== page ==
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Ocean acidification reduces nitrogen fixation

Less nitrogen will be available to marine ecosystems as increasing atmospheric carbon dioxide lowers the pH of oceans

by Jyllian Kemsley
May 1, 2017 | A version of this story appeared in Volume 95, Issue 18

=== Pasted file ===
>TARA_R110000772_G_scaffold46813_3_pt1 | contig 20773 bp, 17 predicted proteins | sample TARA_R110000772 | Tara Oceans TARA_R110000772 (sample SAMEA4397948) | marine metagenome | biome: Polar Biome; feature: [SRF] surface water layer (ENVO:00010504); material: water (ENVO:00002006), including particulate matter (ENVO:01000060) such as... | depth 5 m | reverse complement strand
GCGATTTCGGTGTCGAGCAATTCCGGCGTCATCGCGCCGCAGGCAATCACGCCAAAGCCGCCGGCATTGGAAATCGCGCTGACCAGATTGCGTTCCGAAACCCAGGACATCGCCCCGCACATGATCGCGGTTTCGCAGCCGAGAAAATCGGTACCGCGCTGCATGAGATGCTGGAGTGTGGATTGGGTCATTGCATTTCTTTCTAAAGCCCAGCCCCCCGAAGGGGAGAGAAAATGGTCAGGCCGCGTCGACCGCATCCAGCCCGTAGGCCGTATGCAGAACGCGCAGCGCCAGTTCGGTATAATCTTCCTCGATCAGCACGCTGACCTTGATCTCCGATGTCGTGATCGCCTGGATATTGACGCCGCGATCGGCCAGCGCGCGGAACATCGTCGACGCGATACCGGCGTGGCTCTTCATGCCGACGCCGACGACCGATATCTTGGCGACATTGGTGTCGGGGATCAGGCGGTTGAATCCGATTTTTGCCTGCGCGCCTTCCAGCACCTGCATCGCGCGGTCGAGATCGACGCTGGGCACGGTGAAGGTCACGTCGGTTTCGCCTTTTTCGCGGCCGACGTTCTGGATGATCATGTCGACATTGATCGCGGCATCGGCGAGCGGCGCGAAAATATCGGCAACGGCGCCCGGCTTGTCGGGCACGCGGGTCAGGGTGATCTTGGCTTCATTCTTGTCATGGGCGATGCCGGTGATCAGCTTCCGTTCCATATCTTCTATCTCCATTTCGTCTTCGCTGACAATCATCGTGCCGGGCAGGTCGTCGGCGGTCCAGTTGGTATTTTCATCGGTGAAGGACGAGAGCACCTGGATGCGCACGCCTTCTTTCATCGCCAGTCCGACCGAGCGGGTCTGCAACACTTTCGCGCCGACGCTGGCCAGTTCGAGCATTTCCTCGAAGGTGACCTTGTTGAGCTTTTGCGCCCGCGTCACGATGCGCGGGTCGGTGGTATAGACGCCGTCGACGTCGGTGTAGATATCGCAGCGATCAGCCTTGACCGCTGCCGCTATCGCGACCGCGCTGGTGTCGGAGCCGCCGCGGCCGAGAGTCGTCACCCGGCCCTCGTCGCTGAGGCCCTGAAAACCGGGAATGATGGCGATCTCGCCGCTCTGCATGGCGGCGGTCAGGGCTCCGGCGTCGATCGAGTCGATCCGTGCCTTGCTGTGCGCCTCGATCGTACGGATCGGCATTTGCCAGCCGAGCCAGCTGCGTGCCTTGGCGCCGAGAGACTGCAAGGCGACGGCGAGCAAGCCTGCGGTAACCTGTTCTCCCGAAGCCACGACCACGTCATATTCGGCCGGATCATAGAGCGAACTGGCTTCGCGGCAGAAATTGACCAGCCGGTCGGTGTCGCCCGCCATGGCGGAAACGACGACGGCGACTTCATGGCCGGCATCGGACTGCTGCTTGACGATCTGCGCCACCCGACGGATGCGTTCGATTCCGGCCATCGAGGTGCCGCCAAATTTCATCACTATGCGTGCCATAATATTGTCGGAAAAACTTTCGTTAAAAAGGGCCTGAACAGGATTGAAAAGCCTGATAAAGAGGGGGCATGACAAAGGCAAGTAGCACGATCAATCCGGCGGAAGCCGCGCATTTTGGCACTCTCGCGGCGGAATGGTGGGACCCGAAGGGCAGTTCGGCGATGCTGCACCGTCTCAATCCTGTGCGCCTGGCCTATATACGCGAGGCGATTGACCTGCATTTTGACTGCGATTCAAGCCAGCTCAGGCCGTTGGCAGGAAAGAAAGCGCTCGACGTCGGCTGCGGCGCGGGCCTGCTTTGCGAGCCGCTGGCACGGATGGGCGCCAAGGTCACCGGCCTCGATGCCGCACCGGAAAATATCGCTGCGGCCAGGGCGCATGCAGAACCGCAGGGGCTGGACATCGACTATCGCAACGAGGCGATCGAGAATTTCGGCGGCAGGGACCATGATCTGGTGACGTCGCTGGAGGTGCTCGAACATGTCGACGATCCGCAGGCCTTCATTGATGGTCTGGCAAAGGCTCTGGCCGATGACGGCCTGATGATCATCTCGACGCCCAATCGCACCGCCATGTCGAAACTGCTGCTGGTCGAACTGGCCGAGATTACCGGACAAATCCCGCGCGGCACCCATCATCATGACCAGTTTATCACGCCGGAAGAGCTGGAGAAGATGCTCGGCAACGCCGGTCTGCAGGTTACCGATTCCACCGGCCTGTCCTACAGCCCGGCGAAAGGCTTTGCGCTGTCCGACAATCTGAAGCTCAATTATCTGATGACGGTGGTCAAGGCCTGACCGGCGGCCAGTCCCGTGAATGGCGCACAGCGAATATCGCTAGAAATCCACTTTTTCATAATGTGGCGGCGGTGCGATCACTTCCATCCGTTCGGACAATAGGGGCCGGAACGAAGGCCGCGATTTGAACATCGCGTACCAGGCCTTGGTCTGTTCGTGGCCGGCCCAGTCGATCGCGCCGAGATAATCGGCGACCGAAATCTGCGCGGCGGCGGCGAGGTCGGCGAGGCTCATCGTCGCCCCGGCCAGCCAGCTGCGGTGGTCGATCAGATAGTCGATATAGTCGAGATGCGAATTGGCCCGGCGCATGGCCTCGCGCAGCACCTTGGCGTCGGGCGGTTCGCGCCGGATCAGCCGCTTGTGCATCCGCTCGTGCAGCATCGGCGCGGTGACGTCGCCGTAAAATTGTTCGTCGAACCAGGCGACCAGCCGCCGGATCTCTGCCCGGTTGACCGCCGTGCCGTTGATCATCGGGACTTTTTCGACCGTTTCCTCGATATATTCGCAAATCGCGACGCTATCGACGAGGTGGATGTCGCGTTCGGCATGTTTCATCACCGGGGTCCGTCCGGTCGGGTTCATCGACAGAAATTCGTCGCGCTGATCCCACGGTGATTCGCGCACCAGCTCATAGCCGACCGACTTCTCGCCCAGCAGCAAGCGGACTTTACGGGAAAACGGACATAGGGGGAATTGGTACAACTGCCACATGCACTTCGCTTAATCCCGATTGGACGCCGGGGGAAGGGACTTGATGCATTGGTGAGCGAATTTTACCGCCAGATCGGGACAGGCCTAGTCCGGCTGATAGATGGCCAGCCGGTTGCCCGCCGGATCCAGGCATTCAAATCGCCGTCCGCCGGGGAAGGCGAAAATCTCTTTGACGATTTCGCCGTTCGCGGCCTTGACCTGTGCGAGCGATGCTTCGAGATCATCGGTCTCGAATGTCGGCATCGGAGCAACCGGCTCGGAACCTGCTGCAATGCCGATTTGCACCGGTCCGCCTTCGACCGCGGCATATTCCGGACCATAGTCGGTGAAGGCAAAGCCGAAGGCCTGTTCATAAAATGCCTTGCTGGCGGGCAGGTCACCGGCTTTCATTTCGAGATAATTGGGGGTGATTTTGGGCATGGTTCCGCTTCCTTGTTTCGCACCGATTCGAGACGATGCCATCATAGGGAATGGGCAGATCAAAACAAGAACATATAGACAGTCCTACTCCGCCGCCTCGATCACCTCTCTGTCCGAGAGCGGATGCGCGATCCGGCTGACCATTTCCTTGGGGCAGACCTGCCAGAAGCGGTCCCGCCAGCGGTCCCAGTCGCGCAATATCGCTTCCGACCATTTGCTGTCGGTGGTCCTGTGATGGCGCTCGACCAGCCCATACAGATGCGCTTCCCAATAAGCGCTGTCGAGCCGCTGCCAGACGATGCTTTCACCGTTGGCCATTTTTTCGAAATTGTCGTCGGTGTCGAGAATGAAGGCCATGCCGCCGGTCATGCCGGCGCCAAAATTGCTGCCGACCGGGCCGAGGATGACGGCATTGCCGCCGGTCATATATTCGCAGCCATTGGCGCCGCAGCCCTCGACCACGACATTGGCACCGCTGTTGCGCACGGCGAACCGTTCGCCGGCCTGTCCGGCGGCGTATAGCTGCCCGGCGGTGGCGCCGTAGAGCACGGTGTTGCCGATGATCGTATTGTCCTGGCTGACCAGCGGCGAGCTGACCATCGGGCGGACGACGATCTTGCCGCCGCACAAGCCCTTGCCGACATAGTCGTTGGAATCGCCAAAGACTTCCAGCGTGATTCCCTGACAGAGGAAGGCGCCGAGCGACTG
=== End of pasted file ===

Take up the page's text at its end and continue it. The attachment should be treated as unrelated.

As rising atmospheric carbon dioxide levels cause the pH of oceans to decrease, an outstanding question is how ocean acidification will affect marine ecosystems. Nitrogen fixation is the process by which atmospheric N2 is converted to NH3 or other molecules to make the nutrient available to living organisms. The cyanobacterium Trichodesmium fixes as much as 50% of N2 for marine ecosystems, but studies of how ocean acidification affects Trichodesmium N2 fixation have yielded conflicting results. New research indicates that the conflicts likely arose because of growth media contamination and that ocean acidification will decrease Trichodesmium growth and N2 fixation (Science 2017, DOI: 10.1126/science.aal2981). A team led by Dalin Shi of Xiamen University replicated previous experiments, ultimately finding that a toxic metal and ammonium in the growth media affected the results. Shi and colleagues’ lab studies and field work demonstrate that if other variables remain constant, higher CO2 levels increase Trichodesmium growth and N2 fixation. However, the pH decrease that accompanies an increase in CO2 overrides that effect and leads to a net decrease in growth and N2 fixation. The effect is amplified when iron is a limiting nutrient, as in the South China Sea.


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